Killer 2100 gaming network card
The Flexible Network Architecture is a framework used to create and run Flexible Network Applications. These applications run on the embedded Linux operating system, and are accessed through a driver interface within the host computer's OS. Aside from that, they use a very little of the computers resources, instead handling processing on the cards CPU. Bigfoot Networks has released a Software Development Kit that allows third party developers to create their own applications. Bigfoot also publishes some of their own applications; these include a firewall, torrent client, FTP application, and Telnet service that allows access to the Killer NIC's OS. This was considered a breakthrough at the time  as independent reviews verified that gaming and downloading would proceed without interfering with each other.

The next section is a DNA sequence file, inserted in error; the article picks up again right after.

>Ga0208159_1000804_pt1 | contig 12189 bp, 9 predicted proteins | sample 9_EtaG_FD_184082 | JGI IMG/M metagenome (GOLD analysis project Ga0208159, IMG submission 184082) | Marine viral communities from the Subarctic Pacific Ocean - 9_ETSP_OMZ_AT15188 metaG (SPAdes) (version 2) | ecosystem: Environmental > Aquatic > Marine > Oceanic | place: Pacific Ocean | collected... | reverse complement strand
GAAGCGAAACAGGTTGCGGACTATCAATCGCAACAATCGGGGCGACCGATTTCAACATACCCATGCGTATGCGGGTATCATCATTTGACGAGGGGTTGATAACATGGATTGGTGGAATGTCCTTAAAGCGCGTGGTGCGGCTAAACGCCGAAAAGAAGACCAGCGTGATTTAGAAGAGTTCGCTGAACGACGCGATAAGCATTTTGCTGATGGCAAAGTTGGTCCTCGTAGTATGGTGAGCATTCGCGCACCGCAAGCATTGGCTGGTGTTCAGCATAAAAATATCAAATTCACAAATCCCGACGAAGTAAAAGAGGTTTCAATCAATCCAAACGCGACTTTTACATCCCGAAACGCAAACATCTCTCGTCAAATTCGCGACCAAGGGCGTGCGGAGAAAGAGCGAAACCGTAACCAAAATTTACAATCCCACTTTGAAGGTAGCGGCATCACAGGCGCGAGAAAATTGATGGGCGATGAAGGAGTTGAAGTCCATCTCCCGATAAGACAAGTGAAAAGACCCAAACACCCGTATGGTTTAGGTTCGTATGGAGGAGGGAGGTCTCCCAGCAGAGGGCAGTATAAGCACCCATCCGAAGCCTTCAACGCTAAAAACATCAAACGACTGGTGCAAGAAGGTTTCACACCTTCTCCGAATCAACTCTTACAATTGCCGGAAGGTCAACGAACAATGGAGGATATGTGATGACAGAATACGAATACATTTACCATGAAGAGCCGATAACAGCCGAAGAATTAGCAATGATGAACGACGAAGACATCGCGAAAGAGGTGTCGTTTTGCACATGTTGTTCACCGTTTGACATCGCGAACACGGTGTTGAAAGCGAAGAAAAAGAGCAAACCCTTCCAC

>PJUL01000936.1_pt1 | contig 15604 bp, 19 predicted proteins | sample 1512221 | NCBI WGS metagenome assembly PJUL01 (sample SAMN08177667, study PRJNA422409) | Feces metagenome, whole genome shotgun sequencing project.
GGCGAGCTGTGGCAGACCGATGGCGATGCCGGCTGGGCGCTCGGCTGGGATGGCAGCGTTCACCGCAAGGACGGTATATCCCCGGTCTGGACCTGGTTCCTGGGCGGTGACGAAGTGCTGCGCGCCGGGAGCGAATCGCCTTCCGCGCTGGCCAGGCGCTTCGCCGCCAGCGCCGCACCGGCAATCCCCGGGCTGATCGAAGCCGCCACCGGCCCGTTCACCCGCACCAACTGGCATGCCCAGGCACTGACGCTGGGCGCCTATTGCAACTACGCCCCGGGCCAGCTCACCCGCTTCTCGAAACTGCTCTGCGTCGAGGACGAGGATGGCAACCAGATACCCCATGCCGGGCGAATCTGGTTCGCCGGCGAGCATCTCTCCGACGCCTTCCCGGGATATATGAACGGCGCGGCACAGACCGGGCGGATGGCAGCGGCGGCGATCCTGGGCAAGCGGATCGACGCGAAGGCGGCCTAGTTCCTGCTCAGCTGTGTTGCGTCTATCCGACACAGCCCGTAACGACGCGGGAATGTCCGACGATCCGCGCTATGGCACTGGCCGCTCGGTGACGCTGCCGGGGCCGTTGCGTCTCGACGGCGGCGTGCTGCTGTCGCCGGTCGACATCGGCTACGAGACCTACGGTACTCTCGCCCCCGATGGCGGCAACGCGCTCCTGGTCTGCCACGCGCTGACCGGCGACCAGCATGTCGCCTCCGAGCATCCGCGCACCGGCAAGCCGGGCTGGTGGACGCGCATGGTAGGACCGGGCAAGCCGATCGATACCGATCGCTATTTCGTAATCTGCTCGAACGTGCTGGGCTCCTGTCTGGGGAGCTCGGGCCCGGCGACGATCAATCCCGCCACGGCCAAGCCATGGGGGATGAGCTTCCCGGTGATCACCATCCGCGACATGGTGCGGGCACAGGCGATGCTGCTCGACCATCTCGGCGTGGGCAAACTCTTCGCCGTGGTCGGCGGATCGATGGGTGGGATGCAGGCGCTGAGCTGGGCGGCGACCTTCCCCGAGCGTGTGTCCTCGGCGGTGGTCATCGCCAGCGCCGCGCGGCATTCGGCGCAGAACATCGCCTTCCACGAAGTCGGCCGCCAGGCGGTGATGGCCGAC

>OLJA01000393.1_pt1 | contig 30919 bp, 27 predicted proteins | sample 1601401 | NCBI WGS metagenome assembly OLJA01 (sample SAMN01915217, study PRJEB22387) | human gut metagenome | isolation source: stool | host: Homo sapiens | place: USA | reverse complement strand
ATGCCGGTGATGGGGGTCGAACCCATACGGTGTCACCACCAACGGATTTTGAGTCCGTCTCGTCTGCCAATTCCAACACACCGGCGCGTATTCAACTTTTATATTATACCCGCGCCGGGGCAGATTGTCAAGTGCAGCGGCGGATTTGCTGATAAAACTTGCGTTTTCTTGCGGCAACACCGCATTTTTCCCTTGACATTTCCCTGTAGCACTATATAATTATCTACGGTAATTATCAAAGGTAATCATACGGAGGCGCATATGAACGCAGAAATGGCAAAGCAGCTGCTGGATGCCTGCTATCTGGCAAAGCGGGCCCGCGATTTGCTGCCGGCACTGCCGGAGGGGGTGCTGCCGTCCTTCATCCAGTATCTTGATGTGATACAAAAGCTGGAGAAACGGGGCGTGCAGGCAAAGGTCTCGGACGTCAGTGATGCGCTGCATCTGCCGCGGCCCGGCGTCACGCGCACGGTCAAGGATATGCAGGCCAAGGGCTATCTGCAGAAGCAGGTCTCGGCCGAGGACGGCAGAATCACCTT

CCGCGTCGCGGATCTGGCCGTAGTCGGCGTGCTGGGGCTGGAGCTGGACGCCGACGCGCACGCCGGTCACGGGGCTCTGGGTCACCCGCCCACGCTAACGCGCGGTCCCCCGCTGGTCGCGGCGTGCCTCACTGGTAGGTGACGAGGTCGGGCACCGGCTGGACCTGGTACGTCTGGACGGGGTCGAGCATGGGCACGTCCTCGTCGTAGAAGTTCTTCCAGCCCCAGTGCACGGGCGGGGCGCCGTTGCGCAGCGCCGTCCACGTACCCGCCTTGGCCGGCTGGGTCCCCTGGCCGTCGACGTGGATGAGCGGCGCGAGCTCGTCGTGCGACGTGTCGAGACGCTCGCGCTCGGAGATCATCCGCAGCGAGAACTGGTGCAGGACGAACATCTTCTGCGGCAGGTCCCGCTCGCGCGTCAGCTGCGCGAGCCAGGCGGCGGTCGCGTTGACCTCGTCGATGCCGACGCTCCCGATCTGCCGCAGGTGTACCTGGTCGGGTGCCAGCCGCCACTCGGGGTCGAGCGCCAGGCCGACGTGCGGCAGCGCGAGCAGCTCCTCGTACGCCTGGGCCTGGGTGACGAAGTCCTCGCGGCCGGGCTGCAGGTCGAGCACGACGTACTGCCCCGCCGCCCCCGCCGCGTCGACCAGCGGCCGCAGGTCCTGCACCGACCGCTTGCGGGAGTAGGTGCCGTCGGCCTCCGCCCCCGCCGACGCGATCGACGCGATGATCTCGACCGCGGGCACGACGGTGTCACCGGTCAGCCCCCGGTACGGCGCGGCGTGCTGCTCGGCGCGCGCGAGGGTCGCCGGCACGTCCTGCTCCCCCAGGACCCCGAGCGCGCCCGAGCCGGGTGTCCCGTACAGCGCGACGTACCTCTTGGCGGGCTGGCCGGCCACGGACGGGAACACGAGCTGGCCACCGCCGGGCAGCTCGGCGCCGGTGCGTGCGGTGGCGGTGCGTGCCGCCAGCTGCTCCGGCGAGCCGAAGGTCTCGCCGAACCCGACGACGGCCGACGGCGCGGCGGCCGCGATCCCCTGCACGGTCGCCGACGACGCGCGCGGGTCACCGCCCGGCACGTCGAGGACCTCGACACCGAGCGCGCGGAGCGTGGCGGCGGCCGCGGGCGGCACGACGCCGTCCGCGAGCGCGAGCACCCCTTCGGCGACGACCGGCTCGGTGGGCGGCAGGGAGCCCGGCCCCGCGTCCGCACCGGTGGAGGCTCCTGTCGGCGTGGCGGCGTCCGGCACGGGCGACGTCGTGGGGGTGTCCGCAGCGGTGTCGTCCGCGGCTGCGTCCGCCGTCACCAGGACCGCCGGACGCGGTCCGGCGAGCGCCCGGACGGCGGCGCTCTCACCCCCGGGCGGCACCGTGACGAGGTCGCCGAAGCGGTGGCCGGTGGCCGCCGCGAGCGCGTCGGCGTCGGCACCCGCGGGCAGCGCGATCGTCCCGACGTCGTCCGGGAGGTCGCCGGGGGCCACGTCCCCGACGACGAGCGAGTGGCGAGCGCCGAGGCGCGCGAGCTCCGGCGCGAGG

Programs that download files often use the USB port to transfer data to external storage, making the Killer NIC useful as a NAS albeit at the generally higher power draw of a desktop PC, compared to a device like a NSLU2.
More typically applications that benefit from low latency, such as Skype or SIP or older VoIP using USB devices (NetTalk, MagicJack) may benefit. As these increasingly use Ethernet directly to routers, however, which would generally be a much lower latency than using a PC and USB connection.
However, FNA is not widely supported as of 2012 and interfaces with more typical router operating systems like DD-WRT, OpenWRT, NetBSD, FreeBSD, OpenBSD, or with proprietary router OS, have not generally been updated.
The successor technology Game Networking DNA now supported by Qualcomm Atheros  remains a Microsoft Windows-only solution  making it effectively useless for network applications other than gaming.